One thing I was surprised by was the weight of the gun. Unloaded, the gun weighs 7 pounds. Yet, it feels lighter when handled. I suspect the gun’s even balancing reduces the heavy feeling that an unbalanced rifle can relay. For homestead defense, it is possible that you may have to keep an intruder at gunpoint for an extended period of time. The balance and relatively light weight will make that easier for you.
I tested the gun with three different loads: one each from Hornady, Remington and Winchester.
|Hornady LeverEvolution 160 gr FTX
|Remington Core Lokt 150 gr SP
|Winchester Super X 150 gr
With the Hornady LeverEvolution, I was able to get the best 5-shot groups at 100 yards. They tended to range from 2.75″-3.25″.
Shooting the Winchester loads, I was able to get very consistent 3.75″-4″ groups. Unfortunately, the Remington Core Lokt load did poorly in this rifle. I shot groups up to 7″ wide with a best of only 5.5″
These are not the tiny groups you might expect with an AR, but keep in mind that I was shooting with the standard sights – no scope. Additionally, groups are 5-shots, not the three used by a lot of reviewers.
While the ballistics of a .30-30 Winchester cartridge suggest lower theoretical accuracy than a .223 Rem or .308 Win, I freely admit that the weak spot in the shooting is me – not the gun. Frankly, my eyes and hands aren’t as young as they used to be.
Does It Make Sense for You?
So, does the Mossberg 464 SPX make sense as a home defense weapon?
That depends on you and your needs.
For me, a rifle makes good sense. While I like shotguns and keep a Beretta 1301 Tactical for self-defense, the fact is there are three other people in my house that may use the rifle for self-defense. While all of them can shoot a shotgun, the reality is I’m the only one who relishes the punishment a 12 gauge can dish out.
The lever action gun in .30-30 Win is a proven manstopper, yet it is easier on the shooter than a shotgun. In fact, the lever action rifle is even easier to run for most folks.
So, for my family, the Mossberg 464 SPX makes a lot of sense.
Does it replace an AR15?
Again, that depends on your needs and desires.
For many people, an affordable AR-15 will be a better choice. AR rifles tend to be a bit lighter in recoil and offer up to 30 rounds in a standard magazine. While I’d rather take a deer with a .30-30 than a .223, the fact is humans are easily stopped by both cartridges.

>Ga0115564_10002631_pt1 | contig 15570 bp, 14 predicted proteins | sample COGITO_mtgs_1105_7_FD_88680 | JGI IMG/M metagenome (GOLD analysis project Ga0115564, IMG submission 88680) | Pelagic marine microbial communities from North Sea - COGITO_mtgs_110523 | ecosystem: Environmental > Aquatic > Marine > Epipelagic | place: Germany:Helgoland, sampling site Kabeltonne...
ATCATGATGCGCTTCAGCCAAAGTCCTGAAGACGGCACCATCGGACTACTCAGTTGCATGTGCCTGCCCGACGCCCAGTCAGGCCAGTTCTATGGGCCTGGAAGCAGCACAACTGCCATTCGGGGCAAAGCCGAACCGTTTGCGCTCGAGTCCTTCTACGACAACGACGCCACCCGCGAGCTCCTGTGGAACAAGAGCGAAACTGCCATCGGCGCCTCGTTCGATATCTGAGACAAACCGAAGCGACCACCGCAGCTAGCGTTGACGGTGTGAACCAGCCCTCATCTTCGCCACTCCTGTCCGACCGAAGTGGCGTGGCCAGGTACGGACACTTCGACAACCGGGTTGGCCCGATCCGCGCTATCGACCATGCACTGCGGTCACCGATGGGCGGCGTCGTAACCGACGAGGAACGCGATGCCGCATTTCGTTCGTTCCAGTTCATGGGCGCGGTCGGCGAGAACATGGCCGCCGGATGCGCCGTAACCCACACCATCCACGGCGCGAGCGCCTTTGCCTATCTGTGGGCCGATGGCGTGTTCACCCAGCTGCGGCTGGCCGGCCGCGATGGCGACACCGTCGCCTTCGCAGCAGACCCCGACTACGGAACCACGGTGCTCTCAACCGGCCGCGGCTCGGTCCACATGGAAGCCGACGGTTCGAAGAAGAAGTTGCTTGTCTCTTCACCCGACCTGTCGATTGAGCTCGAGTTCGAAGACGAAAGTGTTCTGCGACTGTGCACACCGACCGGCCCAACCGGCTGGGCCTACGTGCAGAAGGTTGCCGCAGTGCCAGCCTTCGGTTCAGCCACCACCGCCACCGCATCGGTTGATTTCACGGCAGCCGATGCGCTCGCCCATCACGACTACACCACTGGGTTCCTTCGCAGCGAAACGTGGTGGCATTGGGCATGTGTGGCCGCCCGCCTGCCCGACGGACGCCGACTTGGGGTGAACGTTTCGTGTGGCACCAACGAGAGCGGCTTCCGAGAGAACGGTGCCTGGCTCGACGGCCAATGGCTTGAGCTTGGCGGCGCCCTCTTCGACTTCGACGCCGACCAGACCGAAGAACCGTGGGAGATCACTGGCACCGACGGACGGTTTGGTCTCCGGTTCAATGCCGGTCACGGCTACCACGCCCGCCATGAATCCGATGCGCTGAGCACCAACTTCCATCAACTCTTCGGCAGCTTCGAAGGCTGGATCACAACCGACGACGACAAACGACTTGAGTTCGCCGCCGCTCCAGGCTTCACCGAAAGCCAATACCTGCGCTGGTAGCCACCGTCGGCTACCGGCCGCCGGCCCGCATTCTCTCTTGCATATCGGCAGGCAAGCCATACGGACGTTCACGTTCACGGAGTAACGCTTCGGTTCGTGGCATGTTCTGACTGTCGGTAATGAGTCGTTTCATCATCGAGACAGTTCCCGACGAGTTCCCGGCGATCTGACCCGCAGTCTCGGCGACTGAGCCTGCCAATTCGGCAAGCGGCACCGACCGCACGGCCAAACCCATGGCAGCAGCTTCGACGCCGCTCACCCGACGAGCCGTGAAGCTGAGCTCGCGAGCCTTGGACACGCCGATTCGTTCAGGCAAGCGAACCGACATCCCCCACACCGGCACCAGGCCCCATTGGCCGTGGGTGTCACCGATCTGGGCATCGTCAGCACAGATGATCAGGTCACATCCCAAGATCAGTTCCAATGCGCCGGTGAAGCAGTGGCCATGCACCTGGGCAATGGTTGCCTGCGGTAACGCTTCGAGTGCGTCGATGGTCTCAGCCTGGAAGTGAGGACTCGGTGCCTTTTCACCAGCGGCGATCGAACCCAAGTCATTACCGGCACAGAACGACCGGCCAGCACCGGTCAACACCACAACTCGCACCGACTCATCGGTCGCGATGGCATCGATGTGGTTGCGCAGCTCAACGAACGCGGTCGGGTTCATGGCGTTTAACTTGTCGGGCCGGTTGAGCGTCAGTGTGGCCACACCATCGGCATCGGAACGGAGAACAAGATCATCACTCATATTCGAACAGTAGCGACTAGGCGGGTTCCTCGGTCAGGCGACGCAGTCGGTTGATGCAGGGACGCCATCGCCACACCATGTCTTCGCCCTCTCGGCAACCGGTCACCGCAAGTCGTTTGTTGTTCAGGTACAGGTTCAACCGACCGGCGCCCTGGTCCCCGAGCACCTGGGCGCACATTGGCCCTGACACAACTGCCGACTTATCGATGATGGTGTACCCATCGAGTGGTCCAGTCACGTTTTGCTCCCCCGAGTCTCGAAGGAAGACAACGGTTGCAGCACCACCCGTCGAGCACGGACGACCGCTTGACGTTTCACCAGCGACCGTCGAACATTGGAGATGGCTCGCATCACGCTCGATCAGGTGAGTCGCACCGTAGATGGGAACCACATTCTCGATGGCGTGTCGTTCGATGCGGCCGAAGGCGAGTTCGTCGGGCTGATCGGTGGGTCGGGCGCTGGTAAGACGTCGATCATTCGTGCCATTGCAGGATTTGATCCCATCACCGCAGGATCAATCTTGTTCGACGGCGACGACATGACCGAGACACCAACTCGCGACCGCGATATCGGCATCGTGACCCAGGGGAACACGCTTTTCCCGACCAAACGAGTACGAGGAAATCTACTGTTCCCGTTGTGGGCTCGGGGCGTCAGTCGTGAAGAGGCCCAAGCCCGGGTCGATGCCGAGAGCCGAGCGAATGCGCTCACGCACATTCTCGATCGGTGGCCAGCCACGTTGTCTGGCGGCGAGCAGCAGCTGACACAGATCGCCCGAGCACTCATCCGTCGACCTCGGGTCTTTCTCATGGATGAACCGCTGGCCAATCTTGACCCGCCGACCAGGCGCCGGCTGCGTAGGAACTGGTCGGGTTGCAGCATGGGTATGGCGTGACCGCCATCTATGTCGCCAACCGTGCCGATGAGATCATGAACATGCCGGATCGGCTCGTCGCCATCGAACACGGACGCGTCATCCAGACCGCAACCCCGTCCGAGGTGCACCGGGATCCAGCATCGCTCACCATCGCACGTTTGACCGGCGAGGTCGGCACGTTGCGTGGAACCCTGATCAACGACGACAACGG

While this shouldn’t be an issue in the US, the sad truth is you can be perceived in a better light by the criminal justice system by shooting an attacker with a lever gun that with a so-called “assault weapon.” Depending on where you live, this may be an important consideration.
If you’re not sure if a lever action rifle is right for you, you might want to check out Grant Cunningham’s article “I like all rifles, but lever actions have a particular place in my collection. Here’s why.“
The Mossberg 464 SPX is a solid tactical lever action rifle. I do not hesitate in recommending it.
Last Update: October 15, 2022
As with all of my reviews, I fully disclose any potential biases that may sway my opinion.
Mossberg provided the 464 SPX used in this review. It was a loaner gun that was returned after my testing was complete. The company did not offer me money or other consideration to write a review of this rifle. Nor are they an advertiser.
I have no financial interest in Mossberg or any other firearms manufacturer. All of the opinions in this review are my own.
Unlike many (most?) of the gun blogs and forums on the internet, GHG is not owned by a large corporation based in who-knows-where. It’s just me and my family with a few friends that pitch in from time to time.
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Questions about anything? Please ask in the comments section below. Also, if you’ve spent any time with this gun, please share your thoughts. Agree with me or not isn’t relevant. The more folks talking about their hands-on experience with the gun the better.